9.1.1 Although the recipient’s case falls in (a) above, being a non-resident, since he was rendering services in the USA during that period, the salary accrued to him in the USA. Hence, since the income has not accrued in India, the same cannot be considered as chargeable to tax in India. In the case of Prahlad Vijendra Rao (supra), the Hon’ble Karnataka High Court held that where the assessee was not resident in India and was rendering services outside India, the salary relating to the period of services rendered outside India has not accrued in India and hence is not taxable in India. In coming to this conclusion the Hon’ble High Court also considered the case of Avtar Singh Wadhwan (supra) wherein the Hon’ble Mumbai High Court also held that the relevant test to be applied to decide whether the income accrued to a non-resident in India or outside, is to find the place where the services were rendered, in order to consider where the income accrued. Both these cases were recently considered in the case of Utanka Roy v. DIT (International Taxation)[2017] 390 ITR 109 (Cal.), and it was held that the services rendered outside India have to be considered as income earned outside India.

9.1.2 In the case of Avtar Singh Wadhwan, the other objection raised by the Revenue was also answered, namely that the case of Prahlad Vijendra Rao, and other cited cases, were not applicable since in those cases the employer was a foreign company. In the Avtar Singh Wadhwan case the employer was an Indian company, as in the case of the Applicant, and the same conclusion was reached. In other words, whether the employer was Indian or not was immaterial, and the material point was where the services were rendered and income had accrued to the employee of the Applicant company.

9.2 The above decisions endorse the view taken by Klaus Vogel in his commentary on Dependent Personal Services, Article 15, which states that:

“As a rule, the place where the employment is exercised is the place where the employee is personally present for the purpose of exercising his employment. If the activities cannot be exercised elsewhere than on the spot, there is no question that this spot is the place where the employment is exercised. . . . . . All that matters under the MCs is whether or not the employee is personally present.”

9.3 A reading of the Explanation to section 9(1)(ii) of the Act also clearly indicates to the view held above.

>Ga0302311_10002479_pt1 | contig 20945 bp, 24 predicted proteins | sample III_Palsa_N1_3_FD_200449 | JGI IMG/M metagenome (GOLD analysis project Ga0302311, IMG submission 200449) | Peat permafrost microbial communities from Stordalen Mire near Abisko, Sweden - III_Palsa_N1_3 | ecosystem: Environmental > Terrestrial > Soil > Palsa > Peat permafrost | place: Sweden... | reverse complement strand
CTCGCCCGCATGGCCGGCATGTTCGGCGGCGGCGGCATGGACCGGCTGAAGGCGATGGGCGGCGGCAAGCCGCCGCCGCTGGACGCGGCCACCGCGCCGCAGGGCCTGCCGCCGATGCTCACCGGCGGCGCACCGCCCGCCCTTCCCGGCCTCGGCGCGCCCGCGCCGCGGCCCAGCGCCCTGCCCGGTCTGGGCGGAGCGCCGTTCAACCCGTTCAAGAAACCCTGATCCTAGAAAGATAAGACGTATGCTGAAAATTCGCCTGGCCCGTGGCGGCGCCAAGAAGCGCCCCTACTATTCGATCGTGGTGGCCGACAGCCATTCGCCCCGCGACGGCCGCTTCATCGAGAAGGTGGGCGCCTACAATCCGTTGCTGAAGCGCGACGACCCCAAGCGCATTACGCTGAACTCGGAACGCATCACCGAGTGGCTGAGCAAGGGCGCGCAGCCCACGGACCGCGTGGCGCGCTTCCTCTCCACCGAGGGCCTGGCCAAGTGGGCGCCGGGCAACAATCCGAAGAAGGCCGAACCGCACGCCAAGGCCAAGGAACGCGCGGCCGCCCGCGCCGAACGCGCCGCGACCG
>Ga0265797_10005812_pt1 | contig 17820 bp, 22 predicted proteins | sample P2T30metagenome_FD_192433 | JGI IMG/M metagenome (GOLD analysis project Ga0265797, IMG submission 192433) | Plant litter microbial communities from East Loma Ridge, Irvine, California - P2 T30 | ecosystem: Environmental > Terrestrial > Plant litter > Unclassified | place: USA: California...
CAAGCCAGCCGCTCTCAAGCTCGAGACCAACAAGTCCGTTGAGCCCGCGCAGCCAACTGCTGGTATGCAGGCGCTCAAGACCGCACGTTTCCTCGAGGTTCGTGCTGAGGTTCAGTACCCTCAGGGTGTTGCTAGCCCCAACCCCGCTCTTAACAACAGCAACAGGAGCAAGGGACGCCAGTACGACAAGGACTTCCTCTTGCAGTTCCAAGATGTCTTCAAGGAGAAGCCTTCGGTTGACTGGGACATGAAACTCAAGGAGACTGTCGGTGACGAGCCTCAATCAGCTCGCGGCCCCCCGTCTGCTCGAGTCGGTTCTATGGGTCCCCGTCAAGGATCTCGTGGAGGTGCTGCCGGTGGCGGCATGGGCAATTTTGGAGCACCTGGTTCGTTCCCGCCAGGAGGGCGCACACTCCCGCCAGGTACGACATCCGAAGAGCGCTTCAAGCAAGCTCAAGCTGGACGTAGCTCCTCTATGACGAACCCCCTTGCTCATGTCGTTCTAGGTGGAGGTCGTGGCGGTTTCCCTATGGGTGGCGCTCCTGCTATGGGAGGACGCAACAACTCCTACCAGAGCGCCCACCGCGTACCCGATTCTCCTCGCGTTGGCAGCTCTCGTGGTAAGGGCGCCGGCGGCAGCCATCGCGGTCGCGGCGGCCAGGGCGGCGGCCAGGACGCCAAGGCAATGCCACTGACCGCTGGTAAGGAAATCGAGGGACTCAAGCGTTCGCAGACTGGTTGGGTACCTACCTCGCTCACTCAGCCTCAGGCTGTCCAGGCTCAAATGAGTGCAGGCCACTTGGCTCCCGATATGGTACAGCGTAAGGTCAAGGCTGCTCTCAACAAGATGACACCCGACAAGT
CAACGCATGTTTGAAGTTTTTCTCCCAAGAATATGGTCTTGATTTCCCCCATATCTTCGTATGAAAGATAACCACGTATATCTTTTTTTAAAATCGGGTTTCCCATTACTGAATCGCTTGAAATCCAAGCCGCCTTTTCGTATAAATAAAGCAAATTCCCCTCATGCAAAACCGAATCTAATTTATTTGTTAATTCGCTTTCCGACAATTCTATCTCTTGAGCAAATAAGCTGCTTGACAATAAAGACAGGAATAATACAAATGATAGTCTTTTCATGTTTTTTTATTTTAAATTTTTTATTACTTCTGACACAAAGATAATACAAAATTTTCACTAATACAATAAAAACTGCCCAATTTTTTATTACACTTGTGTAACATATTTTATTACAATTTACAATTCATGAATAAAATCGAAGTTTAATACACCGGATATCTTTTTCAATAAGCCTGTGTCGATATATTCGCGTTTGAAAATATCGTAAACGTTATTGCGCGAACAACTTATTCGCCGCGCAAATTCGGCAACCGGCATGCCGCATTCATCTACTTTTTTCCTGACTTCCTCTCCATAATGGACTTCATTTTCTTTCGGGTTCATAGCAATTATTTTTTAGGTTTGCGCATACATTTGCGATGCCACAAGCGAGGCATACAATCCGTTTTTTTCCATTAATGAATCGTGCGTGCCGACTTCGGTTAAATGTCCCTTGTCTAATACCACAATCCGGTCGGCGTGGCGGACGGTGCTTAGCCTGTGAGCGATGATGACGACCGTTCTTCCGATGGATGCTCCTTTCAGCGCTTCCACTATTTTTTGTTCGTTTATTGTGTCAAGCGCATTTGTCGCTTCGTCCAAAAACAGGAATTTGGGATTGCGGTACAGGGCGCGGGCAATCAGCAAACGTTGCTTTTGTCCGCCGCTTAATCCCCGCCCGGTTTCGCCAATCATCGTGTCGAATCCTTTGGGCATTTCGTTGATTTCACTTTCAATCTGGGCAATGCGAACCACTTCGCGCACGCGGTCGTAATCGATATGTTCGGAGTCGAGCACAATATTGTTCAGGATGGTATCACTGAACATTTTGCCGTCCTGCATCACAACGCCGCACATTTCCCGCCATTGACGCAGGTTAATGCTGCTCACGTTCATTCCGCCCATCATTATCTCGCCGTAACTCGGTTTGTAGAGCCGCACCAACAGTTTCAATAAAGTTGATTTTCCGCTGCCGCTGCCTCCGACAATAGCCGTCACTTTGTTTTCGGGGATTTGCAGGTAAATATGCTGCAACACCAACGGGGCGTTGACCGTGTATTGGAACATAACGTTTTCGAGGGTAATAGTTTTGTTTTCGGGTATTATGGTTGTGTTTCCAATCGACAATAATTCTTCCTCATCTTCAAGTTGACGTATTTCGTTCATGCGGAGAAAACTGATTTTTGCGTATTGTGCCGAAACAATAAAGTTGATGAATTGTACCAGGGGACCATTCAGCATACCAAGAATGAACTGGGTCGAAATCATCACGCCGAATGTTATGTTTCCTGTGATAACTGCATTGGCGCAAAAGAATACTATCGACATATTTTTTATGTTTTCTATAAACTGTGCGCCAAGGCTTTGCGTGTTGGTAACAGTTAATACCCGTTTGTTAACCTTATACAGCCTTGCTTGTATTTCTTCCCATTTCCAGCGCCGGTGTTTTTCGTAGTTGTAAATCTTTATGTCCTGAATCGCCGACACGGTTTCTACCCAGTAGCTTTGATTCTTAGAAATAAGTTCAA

9.4 Further, since section 5 (2) of the IT Act starts with the words “Subject to the provisions of the Act”, section 90 would also have to be considered, so as to allow any benefit arising there under to the Applicant. Article 16 of the India-USA DTAA, reads as under:

“. . . . . salaries, wages and such other remuneration derived by a resident of a Contracting State in respect of an employment shall be taxable only in that state unless the employment is exercised in the other Contracting State. If the employment is so exercised, such remuneration as is derived therefrom may be taxed in that other State.”

It is clear therefore that, as per the Treaty also the income earned by Mr T N Santhosh Kumar from the services rendered in the USA would be chargeable to tax in the USA, and not in India, during the period that he was rendering services in the USA.

9.5 Coming to the question posed to us, which is whether in the above circumstances, the Applicant is obliged to withhold taxes on such salary paid in India, it is seen that the provisions of section 192 (1) are very clear. Tax is required to be deducted by the employer from the income payable which is chargeable to tax under the head salaries. This Authority had occasion to examine this issue in the case of British Gas India (P.) Ltd. (supra), wherein on similar facts this Authority had ruled that salary paid for rendering services in the UK were not taxable in India and that no tax need be deducted therefrom, provided the tax on that income was paid in the UK. The Applicant’s reliance on the cases of Eli Lily and Co. (India) (P.) Ltd. (supra) and Coromondal Fertilizers Ltd. support this view that unless there was an obligation on the employee to pay tax on income from salaries, there would not be any liability to deduct tax under section 192 by the employer.